INTERVIEW: Evil Blizzard | NARC. | Reliably Informed | Music and Creative Arts News for Newcastle and the North East

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It’s almost compulsory to refer to Preston/Birmingham bass behemoths Evil Blizzard in derisory – nay, abusive – terms. The trouble is that their imminent second album Everybody Come To Church (out on Louder Than War on 9th October) is really very good. Despite being recorded and written quickly, the album is a real step up from their 2014 debut – more songs, less extended grooves. Side (drums, vocals) agrees. “As a band we don’t really rehearse so many of the debut album’s songs were recorded as they came out which meant they were built around jamming live. On the new album, we decided to take the same ethos but try to make them a little more structured. Of course we still did a lot of jamming which is evident on a song such as Watching. We only again really had about three songs properly worked out and the others took their shape as we played them. We feel that this has given the second album more depth.”

“When we started knocking together ideas for the album all the songs were 10 minutes long, a lot of unstructured improvisation, and we made a conscious decision to try and keep the tracks as succinct as we could,” adds Filthy (one of the band’s four bassists). “We have good ‘pop’ sensibilities in our playing, we know a good hook and each track needed to have something memorable either as a lyric or a riff that would stick in people’s thick heads. The next album will hopefully be the total opposite; we’ve discussed the idea of having just two tracks on it.”

Production on the album was by Richard McNamara from Embrace, which isn’t the most obvious pairing, but Side was clearly impressed. “Rik has worked with Youth and for us any Killing Joke connection is good. He was very hands-on in the studio and brought many ideas to the fore. Even though Embrace are far removed from what we do, he loves hard rocking bands and has a huge array of effects and gizmos that were used throughout the recording. He pushed us hard to get the best out of the playing and for me was really helpful with the singing and phrasing. Rik knows how to put together a hit and even though we are not strictly a singles band, on a song like Laughing Gas it really helped with creating something as near to a sing-along as Blizzard can do. What we feel he has done is captured the chaos of the live gig but given us a more accessible sound to the listener.”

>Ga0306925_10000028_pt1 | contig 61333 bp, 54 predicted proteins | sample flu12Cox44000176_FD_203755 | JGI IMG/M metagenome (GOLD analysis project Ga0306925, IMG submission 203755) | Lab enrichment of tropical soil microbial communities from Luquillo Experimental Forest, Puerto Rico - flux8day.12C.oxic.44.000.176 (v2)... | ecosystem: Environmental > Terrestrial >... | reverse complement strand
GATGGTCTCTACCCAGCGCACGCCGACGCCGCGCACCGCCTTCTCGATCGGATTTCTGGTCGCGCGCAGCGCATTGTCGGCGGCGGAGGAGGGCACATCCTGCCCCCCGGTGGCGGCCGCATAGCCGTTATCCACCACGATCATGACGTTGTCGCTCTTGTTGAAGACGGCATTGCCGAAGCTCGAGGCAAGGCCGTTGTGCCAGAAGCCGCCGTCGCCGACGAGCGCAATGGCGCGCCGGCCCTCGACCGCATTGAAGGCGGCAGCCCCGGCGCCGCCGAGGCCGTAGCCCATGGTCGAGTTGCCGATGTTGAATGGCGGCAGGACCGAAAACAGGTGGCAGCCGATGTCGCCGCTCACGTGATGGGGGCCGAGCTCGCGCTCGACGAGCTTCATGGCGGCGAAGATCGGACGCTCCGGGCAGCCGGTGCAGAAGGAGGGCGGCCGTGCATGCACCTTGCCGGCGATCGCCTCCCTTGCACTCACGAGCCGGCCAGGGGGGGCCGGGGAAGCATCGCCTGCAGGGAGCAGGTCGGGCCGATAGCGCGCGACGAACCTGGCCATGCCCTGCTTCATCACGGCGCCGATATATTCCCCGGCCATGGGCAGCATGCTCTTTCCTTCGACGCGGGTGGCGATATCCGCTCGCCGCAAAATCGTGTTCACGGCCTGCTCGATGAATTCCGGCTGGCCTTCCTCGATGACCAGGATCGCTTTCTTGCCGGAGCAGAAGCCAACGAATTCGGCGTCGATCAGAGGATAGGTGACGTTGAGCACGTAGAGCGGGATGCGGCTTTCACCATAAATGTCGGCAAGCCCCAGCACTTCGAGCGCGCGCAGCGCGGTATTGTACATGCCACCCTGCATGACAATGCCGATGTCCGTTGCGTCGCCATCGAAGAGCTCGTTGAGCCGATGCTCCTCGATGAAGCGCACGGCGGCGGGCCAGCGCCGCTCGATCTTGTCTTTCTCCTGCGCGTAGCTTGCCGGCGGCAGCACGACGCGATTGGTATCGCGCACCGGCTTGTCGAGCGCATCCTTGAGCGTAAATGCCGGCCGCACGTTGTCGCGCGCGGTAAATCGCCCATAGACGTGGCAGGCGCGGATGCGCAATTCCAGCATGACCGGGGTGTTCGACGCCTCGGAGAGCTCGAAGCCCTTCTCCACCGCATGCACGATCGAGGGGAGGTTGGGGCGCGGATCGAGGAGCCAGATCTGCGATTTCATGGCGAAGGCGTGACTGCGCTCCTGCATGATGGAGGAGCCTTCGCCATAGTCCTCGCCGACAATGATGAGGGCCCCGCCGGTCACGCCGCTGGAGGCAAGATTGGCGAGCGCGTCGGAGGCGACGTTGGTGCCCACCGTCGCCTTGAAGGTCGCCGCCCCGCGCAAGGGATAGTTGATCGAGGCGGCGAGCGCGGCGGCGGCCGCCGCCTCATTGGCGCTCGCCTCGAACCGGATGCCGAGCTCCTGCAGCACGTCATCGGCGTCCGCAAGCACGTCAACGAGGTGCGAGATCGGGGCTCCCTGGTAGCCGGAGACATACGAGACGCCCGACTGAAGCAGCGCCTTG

One of the stand-out tracks on the album is Spread The Fear, a deep dub workout. “The band comes from two musical backgrounds, “explains Filthy, “half the band grew up listening to rock/metal and half grew up in the aftermath of punk which included a lot of reggae via The Clash and The Ruts. Me and Stomper are both massive fans of 70s reggae and dub, Steel Pulse, Mad Professor, Lee Perry, early UB40 and such. Spread The Fear was intended to be kind of a Massive Attack vibe; claustrophobic, sparse and paranoid.”

Evil Blizzard gigs were already quite unsettling prospects – four hideously masked and costumed bassists, and the notorious Blizzpig. But now they’ve added Mop Man. Don’t the audience have enough to contend with?

“We met Mop Man at a gig in London,” explains Filthy. “He was the caretaker at the venue and came on to clean the stage during our set. He was very cross at the mess we were making, sweeping up around us and generally getting in the way. We liked his style and smuggled him onto the tour bus, where he actually now lives. He was involved in a chemical disaster that left him horrifically disfigured and with communication issues – he actually talks via his mop in a kind of sign language. Some people get intimidated by his mopping during gigs, but all he is doing is saying hello. But don’t ever try to touch him. Ever.”

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“I think the day people stop slagging us off or taking it seriously will be the day we know we have failed”

Given the endless abuse and refusal the band get – from their fans, their friends and themselves – they seem happy to do without any recognition for their insightful lyrics and carefully constructed songs. Ahem.

“I think the day people stop slagging us off or taking it seriously will be the day we know we have failed.” Says Side. “It’s all good banter, and as Peter Gabriel used to say ‘if you like us, boo us.’”

“I think people just like to show the appreciation in the negative and that’s much more interesting to read than ‘you guys are great’”, adds Filthy. “We don’t like compliments, it’s much more fun when people have a go at you, whether it’s in jest or not.”

The band launch the album with a hometown gig on Halloween but Stockton’s Georgian Theatre will bear the brunt of their performance on Saturday 24th October, setting the scene for a perfect storm of nonsense. “I’m sure the Preston gig will throw up some surprises and we will have plenty of guests joining us”, comments Side.  “We have our own brand of ‘Blizzard Beer’ being produced by a local brewery which will be on sale on the night, which is the ultimate accolade. Hopefully there’ll be fancy dress from the fans to add to the occasion but at the moment designing the Stonehenge set is taking up all our time and energy!”

Evil Blizzard play The Georgian Theatre in Stockton on Saturday 24th October.

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